Having always felt intimate with Bartok's as well as gypsy music of the roma, I've thoroughly enjoyed playing this recording, loud. It helps to have recently read "Bury Me Standing"- comes from the saying, 'Bury me standing, I've been on my knees all my life'.
Three 20th-century orchestral scores, Bartók’s Two Pictures, Debussy’s Jeux and Stravinsky’s The Rite of Spring, all dating from 1910-13 and all linked (as the detailed CD booklet explains), are brought to life in the hands of two exceptional French pianists. The central interest is the ballet Jeux. One of the world’s outstanding Debussy interpreters, Jean-Efflam Bavouzet has added to his complete Chandos recordings with his own transcription for two pianos. Written late in Debussy’s life for Nijinsky, Jeux involves an emotionally erotic and harmonically daring game of tennis. Bavouzet and his well-matched partner, François-Fréderic Guy, play with nimble grace, capturing the works wit and mystery. This gripping album is dedicated to Pierre Boulez, guru and enabler, for his 90th birthday.
It was in these terms that Ferruccio Busoni greeted the publication in 1908 of the 14 Bagatelles, in which Béla Bartók conveyed the violent aesthetic impact of his discovery of authentic Hungarian peasant music. Over the next 20 years, up to the magisterial Sonata of 1926, he indefatigably refined an innovative pianistic language: pungent, dissonant, percussive, with multiple new playing techniques, that was to influence the entire 20th century. A master of every style, from Haydn to Boulez by way of Chopin and Chabrier, Alain Planès is revealed here as a Bartókian of the front rank.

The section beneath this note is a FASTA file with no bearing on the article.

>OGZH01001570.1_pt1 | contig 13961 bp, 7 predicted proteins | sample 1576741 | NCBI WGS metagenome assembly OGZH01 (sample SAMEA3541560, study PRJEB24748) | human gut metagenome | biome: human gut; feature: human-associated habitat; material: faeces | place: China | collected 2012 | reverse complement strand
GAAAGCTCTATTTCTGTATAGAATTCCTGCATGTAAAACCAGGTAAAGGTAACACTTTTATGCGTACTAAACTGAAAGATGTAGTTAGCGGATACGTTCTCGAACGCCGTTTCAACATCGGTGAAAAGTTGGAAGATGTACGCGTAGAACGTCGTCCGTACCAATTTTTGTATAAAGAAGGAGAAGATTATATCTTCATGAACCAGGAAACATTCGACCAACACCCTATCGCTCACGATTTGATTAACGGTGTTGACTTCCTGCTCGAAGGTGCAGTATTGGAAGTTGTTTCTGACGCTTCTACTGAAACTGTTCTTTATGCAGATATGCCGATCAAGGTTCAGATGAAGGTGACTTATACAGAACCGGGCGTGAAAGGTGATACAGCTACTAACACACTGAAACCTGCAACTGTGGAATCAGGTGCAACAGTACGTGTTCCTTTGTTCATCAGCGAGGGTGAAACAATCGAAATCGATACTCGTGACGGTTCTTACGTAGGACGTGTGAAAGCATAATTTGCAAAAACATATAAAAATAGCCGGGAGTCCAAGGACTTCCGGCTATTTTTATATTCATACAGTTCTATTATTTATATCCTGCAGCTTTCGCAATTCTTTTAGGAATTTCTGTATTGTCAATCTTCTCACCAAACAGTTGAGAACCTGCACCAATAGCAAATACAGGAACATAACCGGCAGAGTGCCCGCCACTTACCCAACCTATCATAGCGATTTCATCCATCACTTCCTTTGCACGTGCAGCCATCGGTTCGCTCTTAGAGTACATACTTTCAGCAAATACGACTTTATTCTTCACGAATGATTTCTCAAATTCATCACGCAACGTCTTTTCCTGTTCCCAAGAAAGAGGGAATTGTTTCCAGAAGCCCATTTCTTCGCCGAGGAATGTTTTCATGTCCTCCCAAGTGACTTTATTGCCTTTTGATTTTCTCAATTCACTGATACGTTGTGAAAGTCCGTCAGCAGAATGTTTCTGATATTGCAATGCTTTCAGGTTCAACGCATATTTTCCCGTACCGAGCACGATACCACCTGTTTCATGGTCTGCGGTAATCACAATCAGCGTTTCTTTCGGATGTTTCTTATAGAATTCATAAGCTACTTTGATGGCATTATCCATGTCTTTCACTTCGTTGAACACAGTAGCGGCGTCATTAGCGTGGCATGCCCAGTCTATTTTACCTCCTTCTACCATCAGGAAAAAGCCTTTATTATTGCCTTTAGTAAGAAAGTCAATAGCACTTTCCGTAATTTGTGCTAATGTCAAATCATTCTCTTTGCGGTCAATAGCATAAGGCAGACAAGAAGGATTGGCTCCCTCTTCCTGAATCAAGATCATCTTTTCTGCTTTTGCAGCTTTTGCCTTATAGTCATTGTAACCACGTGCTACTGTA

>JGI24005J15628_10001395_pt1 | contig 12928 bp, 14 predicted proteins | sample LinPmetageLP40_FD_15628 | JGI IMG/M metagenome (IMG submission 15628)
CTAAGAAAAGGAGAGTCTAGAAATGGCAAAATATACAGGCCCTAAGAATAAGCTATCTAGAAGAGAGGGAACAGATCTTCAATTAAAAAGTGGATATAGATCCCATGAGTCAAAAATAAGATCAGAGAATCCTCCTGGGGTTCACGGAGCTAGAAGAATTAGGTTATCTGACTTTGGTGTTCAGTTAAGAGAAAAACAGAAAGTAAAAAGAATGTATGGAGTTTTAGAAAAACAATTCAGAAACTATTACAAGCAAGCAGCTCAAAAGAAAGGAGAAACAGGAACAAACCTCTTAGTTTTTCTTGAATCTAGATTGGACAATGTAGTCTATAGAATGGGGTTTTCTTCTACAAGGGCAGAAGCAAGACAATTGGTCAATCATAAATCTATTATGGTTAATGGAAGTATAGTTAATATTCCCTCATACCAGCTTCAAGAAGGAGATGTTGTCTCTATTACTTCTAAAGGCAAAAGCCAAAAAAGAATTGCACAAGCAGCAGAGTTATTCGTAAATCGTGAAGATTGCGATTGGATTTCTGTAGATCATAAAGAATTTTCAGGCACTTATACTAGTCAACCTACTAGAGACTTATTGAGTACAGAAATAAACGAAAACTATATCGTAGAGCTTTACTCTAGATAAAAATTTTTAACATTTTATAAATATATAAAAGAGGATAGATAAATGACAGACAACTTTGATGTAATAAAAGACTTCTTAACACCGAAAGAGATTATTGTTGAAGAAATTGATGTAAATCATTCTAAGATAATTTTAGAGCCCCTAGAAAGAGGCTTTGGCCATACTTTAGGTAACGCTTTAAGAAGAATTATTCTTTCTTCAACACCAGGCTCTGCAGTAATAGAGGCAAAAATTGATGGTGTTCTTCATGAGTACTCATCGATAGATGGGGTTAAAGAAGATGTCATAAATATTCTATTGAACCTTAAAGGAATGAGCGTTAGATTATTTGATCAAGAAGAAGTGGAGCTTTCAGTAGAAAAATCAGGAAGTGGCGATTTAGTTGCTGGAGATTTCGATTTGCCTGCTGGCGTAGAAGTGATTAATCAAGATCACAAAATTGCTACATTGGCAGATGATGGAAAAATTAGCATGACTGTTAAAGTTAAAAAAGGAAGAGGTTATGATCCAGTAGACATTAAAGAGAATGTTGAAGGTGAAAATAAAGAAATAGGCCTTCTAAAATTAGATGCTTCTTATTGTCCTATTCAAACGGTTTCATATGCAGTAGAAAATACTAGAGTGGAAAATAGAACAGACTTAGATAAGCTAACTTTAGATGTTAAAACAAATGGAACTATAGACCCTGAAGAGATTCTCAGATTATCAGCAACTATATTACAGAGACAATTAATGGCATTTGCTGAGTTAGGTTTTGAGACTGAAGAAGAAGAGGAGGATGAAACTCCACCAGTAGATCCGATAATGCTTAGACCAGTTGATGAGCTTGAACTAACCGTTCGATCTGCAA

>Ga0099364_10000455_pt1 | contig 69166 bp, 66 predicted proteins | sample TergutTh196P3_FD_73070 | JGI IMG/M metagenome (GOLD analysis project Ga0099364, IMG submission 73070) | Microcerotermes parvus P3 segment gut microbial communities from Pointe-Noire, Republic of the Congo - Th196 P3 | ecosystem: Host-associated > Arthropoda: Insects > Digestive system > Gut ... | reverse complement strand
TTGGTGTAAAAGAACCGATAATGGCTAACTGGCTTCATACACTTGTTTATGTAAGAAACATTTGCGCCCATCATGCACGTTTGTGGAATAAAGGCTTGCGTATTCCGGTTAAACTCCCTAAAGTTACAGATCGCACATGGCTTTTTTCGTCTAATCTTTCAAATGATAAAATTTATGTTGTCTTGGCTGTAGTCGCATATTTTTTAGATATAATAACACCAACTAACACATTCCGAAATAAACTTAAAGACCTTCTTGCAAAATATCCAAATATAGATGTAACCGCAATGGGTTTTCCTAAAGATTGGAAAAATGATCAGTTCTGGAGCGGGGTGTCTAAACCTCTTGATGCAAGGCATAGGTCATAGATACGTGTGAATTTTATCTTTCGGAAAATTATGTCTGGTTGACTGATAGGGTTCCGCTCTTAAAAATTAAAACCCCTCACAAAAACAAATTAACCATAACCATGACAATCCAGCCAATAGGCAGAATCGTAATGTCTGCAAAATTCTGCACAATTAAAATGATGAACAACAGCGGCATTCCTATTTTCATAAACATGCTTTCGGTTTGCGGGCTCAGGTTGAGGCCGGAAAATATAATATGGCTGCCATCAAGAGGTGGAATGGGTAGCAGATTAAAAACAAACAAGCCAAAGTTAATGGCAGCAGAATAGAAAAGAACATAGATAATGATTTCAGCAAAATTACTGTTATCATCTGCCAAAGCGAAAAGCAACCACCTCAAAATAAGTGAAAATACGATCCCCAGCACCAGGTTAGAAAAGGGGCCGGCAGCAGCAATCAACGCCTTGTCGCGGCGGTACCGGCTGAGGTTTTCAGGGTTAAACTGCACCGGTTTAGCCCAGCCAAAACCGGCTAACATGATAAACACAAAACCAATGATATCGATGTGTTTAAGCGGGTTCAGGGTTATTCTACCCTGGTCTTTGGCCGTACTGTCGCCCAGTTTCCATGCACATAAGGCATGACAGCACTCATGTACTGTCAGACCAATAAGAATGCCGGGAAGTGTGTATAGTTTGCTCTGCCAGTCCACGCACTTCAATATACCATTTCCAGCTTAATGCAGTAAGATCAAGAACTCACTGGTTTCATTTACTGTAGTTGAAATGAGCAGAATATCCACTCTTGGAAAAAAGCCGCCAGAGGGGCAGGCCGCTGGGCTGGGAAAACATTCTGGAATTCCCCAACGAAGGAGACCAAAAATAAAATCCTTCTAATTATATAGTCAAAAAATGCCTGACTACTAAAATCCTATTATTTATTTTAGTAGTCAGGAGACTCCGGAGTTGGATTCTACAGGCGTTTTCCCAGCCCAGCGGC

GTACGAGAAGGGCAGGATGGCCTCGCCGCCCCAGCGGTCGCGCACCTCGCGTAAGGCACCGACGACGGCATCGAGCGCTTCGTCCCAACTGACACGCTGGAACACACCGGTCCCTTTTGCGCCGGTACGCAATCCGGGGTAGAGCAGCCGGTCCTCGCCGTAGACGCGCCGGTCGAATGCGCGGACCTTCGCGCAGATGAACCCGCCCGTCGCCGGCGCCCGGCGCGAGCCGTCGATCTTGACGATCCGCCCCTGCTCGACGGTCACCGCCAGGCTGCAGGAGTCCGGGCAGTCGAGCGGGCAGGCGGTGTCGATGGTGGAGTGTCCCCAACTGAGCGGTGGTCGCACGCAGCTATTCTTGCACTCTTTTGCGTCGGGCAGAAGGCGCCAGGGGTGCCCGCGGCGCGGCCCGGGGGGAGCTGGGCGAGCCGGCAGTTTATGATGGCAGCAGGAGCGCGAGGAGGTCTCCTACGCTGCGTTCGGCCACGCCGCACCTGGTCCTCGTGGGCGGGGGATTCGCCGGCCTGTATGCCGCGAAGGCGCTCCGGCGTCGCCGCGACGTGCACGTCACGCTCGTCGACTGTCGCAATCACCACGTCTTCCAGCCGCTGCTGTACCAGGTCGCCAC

October 21, 2012 marks Sir Georg Solti's centenary and Decca is celebrating this with several important reissues. Sir Georg was an exclusive Decca artist for 50 years.
Études are primarily intended as exercises to train musicians in specific techniques, but since the Romantic era they have become associated with other miniature forms, such as the prelude and the intermezzo, and frequently regarded as evocative character pieces or tonal pictures. Garrick Ohlsson's album of piano études by Claude Debussy, Sergey Prokofiev, and Béla Bartók offers a brief survey of the genre in modern practice, and demonstrates the blending of pedagogy and poetry in these works. Ohlsson has become internationally known as an exquisite interpreter of the music of Frédéric Chopin, and much of the subtlety and atmosphere found in his previous recordings is present here. Ohlsson's finesse and humor are perhaps most evident in Debussy's Études, L. 143, which have a lighter character than Prokofiev's Études, Op. 2, which tend toward the sardonic side, and Bartók's Études, Op. 18, which are intensely virtuosic and mysterious. Hyperion's recording captures the nuances of Ohlsson's playing, and the piano is close enough to hear every detail, while the acoustics lend it a pleasant natural aura.
The New York Times has praised violinist Miranda Cuckson’s “undeniable musicality,” while Gramophone has declared her “an artist to be reckoned with.” Born in Australia and educated in America, she makes her ECM New Series debut – alongside pianist Blair McMillen – with three 20th-century milestones: the Hungarian Béla Bartók’s Violin Sonata No. 2 (1922), the Russian Alfred Schnittke’s Violin Sonata No. 2 “Quasi una Sonata” (1968) and the Pole Witold Lutoslawski’s Partita for Violin and Piano (1984).